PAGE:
• Monthly or annual administration fee: Most retirement services charge this fee, which can run the gamut from $50 to $130 per month, sometimes even higher. Some of the vendors we reviewed charge this fee quarterly.
  • Monthly or annual cost per employee: This fee is sometimes included in the monthly administration fee. For those that charge it separately, the average price is around $6 per employee per month. Usually, the employer pays this fee, but sometimes the employee (plan participant) pays it.
  • Investment, advisory, custodian or other asset-based fees: Most companies charge some sort of asset-based fee that the plan participant pays. It ranges from fund expense ratios that cost around 0.06% to 0.1% for index-based funds to advisory services that cost up to 0.75% annually. All told, the average investment fees for 401(k) plans are around 1.65%.
  • Termination fee: Every provider charges this fee, which is usually around $1,000, if you terminate your plan, although a few companies charge less. Shutting down a plan and transferring assets is more involved on their end than setting up a plan.
  • Nonstandard or event-based fees: If plan participants take out loans from their 401(k) plans or reach the age where they’re required to take minimum distributions, they’ll pay various related fees, such as loan origination and loan maintenance fees.
  • ERISA bond (also called a fidelity bond): Small business 401(k) plan providers don’t offer this, but you’ll be required to have it when you sponsor an employee retirement plan. You should be able to get it from top liability insurance providers or your retirement services provider can recommend a source.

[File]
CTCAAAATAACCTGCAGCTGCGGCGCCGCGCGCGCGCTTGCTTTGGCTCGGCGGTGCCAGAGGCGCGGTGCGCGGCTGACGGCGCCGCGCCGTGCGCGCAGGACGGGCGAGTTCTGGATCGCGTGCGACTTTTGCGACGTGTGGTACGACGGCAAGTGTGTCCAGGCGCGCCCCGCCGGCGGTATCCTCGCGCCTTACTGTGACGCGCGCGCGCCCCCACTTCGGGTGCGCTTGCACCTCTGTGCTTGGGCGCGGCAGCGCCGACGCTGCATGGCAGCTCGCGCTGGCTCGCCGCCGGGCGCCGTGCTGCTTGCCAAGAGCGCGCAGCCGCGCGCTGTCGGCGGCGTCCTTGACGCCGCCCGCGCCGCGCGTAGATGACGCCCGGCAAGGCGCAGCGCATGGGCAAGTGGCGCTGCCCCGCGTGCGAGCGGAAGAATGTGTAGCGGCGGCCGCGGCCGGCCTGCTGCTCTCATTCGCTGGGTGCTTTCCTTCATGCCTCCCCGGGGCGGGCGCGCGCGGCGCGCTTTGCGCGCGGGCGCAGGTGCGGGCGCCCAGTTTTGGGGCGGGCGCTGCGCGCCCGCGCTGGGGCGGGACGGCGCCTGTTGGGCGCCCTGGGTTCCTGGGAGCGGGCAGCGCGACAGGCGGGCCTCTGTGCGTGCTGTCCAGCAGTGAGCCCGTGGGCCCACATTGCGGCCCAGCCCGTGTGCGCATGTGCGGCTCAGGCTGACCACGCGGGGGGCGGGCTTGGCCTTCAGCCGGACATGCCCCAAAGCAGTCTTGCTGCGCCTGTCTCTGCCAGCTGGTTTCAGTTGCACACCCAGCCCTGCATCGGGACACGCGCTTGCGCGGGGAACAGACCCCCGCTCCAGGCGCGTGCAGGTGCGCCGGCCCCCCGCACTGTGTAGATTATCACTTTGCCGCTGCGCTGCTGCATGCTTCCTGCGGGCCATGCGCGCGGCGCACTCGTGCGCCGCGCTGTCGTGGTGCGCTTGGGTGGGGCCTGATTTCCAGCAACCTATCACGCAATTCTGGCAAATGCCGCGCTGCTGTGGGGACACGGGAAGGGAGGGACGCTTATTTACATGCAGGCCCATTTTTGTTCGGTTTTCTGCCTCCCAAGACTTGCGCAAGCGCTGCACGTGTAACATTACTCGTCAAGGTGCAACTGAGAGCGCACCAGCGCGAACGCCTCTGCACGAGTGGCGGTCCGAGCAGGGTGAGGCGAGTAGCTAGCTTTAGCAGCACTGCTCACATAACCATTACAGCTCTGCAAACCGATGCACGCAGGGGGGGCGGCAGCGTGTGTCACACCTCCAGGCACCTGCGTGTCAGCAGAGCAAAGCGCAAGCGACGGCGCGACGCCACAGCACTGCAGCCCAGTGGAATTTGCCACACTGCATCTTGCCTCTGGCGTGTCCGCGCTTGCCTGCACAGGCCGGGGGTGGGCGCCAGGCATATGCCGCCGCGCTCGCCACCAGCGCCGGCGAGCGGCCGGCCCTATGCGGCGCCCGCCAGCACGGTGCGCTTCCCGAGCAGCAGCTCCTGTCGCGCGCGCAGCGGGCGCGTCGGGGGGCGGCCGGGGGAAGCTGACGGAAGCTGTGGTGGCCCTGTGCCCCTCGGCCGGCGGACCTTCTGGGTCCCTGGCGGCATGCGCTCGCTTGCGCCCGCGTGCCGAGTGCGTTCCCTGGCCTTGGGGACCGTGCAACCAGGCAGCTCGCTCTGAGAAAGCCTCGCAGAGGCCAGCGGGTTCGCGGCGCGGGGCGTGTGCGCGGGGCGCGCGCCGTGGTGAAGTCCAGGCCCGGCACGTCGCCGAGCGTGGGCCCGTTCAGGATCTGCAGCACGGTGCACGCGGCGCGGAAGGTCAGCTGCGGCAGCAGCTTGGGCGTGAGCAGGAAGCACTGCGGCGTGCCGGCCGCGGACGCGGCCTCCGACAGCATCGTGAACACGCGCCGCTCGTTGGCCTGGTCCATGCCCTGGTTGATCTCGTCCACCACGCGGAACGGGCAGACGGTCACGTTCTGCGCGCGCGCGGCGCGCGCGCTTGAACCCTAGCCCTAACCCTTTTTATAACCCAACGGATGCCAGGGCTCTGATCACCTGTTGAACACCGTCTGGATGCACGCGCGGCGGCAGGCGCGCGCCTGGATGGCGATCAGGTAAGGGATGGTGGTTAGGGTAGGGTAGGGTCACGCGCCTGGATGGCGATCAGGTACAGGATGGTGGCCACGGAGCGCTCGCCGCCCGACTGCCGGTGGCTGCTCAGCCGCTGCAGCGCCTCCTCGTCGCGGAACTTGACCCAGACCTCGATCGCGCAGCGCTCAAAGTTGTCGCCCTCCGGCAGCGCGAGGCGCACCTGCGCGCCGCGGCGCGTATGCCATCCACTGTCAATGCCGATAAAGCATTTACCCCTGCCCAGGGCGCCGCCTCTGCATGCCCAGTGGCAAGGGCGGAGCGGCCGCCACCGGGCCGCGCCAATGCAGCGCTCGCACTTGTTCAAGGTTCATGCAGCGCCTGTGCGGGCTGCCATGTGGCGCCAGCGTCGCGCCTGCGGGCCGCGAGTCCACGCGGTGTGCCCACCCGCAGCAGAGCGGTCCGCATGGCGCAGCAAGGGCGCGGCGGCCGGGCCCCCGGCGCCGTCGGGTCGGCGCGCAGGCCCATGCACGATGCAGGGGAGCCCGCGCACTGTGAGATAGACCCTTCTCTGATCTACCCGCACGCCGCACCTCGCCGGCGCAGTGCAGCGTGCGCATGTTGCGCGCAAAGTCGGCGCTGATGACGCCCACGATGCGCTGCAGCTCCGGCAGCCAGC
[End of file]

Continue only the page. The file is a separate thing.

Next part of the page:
TipBottom line

Make sure you know all the costs of your plan before you sign on the dotted line. It can be complicated and costly to exit an employee retirement plan, so you want to make a well-informed choice.

IRA Plan Costs

Employer-sponsored IRAs are much simpler to set up and maintain than 401(k) plans, but they don’t allow employees to set aside as much money in their workplace retirement plans. IRAs have a very different pricing structure from 401(k) plans, and there’s a lot of variance between brokerages. Here’s a sample of the fees you should look out for when setting up this type of employee retirement plan:

  • Setup fee: Most brokerages don’t charge a fee to set up an IRA retirement plan.
  • Account minimums: Some brokerages have a minimum investment threshold that you must meet to establish an account, but many don’t.
  • Account service fees: Some brokerages charge an annual fee for each fund if your balance doesn’t meet a certain threshold. Waivers may be available.